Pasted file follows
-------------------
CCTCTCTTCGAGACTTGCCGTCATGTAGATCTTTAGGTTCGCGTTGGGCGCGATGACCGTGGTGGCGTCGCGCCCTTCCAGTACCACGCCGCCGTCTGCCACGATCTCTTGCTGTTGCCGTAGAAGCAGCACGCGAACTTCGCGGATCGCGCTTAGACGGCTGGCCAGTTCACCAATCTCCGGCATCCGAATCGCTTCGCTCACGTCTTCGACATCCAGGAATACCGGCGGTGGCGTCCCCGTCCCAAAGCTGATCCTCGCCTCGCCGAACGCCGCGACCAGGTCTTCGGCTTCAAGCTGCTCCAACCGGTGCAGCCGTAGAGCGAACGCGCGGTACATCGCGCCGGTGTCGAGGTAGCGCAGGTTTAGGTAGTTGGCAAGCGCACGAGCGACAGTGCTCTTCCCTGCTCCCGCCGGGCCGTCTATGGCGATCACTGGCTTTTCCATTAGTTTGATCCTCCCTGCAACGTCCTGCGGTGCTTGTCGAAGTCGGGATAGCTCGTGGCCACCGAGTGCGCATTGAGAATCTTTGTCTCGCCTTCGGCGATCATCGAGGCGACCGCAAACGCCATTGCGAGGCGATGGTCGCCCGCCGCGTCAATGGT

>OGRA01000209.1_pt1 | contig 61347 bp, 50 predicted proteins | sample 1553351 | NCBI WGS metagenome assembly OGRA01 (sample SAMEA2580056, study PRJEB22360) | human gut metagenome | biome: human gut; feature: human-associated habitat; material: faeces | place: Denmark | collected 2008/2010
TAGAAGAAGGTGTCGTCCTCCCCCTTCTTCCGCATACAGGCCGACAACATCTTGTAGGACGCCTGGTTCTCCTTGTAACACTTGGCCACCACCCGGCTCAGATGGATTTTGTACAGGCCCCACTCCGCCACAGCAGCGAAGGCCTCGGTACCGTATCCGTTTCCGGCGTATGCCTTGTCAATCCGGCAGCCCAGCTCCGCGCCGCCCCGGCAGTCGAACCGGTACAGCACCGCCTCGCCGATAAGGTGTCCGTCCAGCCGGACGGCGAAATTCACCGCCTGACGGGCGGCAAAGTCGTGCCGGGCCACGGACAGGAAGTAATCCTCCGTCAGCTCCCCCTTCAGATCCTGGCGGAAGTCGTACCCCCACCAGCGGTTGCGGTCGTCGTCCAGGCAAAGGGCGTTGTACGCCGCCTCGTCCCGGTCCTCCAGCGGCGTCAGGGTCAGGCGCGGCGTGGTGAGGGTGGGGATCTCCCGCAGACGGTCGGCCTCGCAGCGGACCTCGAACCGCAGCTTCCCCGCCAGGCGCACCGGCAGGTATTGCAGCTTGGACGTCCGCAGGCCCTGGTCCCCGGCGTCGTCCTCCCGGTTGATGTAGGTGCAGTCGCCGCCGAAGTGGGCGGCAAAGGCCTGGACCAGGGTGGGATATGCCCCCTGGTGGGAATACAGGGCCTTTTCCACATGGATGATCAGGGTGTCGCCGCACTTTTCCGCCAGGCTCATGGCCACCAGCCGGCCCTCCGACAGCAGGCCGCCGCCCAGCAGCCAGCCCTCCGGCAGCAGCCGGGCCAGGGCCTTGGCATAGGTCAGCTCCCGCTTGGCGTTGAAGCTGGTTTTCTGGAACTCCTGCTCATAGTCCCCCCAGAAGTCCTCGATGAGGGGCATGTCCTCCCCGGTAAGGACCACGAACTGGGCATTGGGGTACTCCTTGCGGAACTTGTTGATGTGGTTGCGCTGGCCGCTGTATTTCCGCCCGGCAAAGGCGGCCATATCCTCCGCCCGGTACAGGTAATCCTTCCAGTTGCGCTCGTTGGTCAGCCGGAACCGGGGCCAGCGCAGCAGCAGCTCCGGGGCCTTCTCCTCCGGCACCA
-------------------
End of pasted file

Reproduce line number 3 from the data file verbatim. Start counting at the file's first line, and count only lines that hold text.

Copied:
TAGAAGAAGGTGTCGTCCTCCCCCTTCTTCCGCATACAGGCCGACAACATCTTGTAGGACGCCTGGTTCTCCTTGTAACACTTGGCCACCACCCGGCTCAGATGGATTTTGTACAGGCCCCACTCCGCCACAGCAGCGAAGGCCTCGGTACCGTATCCGTTTCCGGCGTATGCCTTGTCAATCCGGCAGCCCAGCTCCGCGCCGCCCCGGCAGTCGAACCGGTACAGCACCGCCTCGCCGATAAGGTGTCCGTCCAGCCGGACGGCGAAATTCACCGCCTGACGGGCGGCAAAGTCGTGCCGGGCCACGGACAGGAAGTAATCCTCCGTCAGCTCCCCCTTCAGATCCTGGCGGAAGTCGTACCCCCACCAGCGGTTGCGGTCGTCGTCCAGGCAAAGGGCGTTGTACGCCGCCTCGTCCCGGTCCTCCAGCGGCGTCAGGGTCAGGCGCGGCGTGGTGAGGGTGGGGATCTCCCGCAGACGGTCGGCCTCGCAGCGGACCTCGAACCGCAGCTTCCCCGCCAGGCGCACCGGCAGGTATTGCAGCTTGGACGTCCGCAGGCCCTGGTCCCCGGCGTCGTCCTCCCGGTTGATGTAGGTGCAGTCGCCGCCGAAGTGGGCGGCAAAGGCCTGGACCAGGGTGGGATATGCCCCCTGGTGGGAATACAGGGCCTTTTCCACATGGATGATCAGGGTGTCGCCGCACTTTTCCGCCAGGCTCATGGCCACCAGCCGGCCCTCCGACAGCAGGCCGCCGCCCAGCAGCCAGCCCTCCGGCAGCAGCCGGGCCAGGGCCTTGGCATAGGTCAGCTCCCGCTTGGCGTTGAAGCTGGTTTTCTGGAACTCCTGCTCATAGTCCCCCCAGAAGTCCTCGATGAGGGGCATGTCCTCCCCGGTAAGGACCACGAACTGGGCATTGGGGTACTCCTTGCGGAACTTGTTGATGTGGTTGCGCTGGCCGCTGTATTTCCGCCCGGCAAAGGCGGCCATATCCTCCGCCCGGTACAGGTAATCCTTCCAGTTGCGCTCGTTGGTCAGCCGGAACCGGGGCCAGCGCAGCAGCAGCTCCGGGGCCTTCTCCTCCGGCACCA